Globalisation and Migrant Labour in a ‘Rainbow Nation': a fortress South Africa?

Peer-reviewed Journal Article

Trimikliniotis, Nicos (2008) Globalisation and Migrant Labour in a ‘Rainbow Nation': a fortress South Africa?, Third World Quarterly 29(7): 1323–1339.

​Outside southern Africa little attention has been given to the lively debates, particularly within South Africa, about migration, economic integration, racism/xenophobia and exclusion. After the collapse of apartheid the Southern African Development Community (sadc) developed initiatives on regional co-operation on population movement in a far-reaching 1995 Draft Protocol on Free Movement. However, the post-apartheid South African state was concerned solely with free trade and, with the support of other regional players, managed to halt the Protocol. The processes of neoliberal regional integration, socioeconomic transformations, poverty and inequality, as well as the political turmoil in countries of the sub-Saharan region, have resulted in growth of migration to South Africa. The post-apartheid regime has made full use of the ancien regime's authoritarian legal migration instruments, while migrant workers from neighbouring countries, many undocumented, are exploited by employers, repressed by the police and immigration authorities and treated with suspicion. This paper focuses on the processes of localised and globalised racialisation of migrant workers in South Africa, which have allowed it to treat the question of free movement, migration and integration more or less in the image of Europe. The ‘rainbow nation’ seems to be racialising and excluding the ‘xenos’ based on the apartheid legacy's treatment of migrant black labour. Moreover, the myth of the ‘weak state’ serves to cover up the power of capital, which is benefiting from the drive to informalisation and the irregular/undeclared work of undocumented workers. Trade unions have failed to organise migrant workers, initially reacting defensively, but now increasingly recognising that migrant workers must be incorporated in the movement and their rights defended for the benefit of all workers. If trade unions look at the European and US experience they will find similar dilemmas but also strategies for incorporation in the unions. Finally the paper looks at future challenges beyond racialisation and xenophobia.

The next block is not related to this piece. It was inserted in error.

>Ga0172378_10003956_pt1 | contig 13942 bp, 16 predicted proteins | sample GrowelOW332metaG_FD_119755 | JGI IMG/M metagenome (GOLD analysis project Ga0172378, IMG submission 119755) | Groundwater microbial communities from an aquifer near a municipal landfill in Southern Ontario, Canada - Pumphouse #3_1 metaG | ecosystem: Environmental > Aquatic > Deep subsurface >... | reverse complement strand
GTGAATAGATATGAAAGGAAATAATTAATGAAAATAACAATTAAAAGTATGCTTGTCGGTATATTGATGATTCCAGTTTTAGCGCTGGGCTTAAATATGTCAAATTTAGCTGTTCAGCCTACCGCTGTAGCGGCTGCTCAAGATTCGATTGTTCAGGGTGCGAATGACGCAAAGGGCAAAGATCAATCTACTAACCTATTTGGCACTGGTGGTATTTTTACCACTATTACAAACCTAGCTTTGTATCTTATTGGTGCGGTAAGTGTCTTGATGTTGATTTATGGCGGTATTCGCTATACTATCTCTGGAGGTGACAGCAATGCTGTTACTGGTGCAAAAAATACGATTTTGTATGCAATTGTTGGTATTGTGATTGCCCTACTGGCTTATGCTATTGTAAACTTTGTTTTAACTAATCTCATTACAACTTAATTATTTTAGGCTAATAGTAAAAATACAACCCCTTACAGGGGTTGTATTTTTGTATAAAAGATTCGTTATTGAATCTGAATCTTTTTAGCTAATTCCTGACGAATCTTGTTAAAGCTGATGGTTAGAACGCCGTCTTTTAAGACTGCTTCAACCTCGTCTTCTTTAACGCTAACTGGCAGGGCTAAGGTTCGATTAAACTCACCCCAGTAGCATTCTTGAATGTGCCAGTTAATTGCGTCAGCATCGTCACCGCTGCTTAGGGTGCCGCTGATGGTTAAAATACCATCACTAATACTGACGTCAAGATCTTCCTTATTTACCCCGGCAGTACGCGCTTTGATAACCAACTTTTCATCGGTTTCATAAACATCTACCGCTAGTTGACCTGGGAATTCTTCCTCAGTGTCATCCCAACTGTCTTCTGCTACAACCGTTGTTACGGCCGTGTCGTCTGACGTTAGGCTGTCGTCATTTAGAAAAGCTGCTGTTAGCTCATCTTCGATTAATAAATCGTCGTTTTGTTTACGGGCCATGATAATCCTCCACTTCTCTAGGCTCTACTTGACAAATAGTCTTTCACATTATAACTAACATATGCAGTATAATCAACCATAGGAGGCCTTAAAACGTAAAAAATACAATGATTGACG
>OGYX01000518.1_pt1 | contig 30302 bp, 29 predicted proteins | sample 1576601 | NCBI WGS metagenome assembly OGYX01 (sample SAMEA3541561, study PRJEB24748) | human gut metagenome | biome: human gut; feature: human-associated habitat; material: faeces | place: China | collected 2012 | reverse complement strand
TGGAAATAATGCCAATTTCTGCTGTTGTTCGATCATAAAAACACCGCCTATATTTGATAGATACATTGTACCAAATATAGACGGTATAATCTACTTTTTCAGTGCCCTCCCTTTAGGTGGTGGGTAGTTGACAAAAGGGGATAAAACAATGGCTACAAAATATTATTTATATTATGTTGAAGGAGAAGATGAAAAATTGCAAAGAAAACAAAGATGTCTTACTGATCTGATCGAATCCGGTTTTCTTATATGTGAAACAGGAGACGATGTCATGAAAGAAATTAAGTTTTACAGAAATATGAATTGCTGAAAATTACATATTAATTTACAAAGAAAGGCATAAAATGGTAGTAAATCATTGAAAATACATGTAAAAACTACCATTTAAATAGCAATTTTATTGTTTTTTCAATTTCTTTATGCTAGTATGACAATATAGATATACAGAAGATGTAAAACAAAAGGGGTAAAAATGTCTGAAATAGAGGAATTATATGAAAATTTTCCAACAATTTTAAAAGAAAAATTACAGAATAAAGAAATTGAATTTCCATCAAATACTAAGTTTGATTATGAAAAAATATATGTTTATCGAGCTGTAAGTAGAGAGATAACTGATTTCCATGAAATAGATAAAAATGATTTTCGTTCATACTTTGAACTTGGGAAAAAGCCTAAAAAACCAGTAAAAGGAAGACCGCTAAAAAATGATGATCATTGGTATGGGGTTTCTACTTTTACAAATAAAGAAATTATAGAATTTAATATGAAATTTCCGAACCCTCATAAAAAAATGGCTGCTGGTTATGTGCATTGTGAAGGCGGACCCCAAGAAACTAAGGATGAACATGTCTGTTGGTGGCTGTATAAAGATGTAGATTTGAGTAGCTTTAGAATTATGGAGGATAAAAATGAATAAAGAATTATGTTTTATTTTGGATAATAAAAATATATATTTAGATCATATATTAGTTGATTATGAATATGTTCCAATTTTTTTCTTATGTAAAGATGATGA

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Nicos Trimikliniotis

Nicos Trimikliniotis

Senior Research Consultant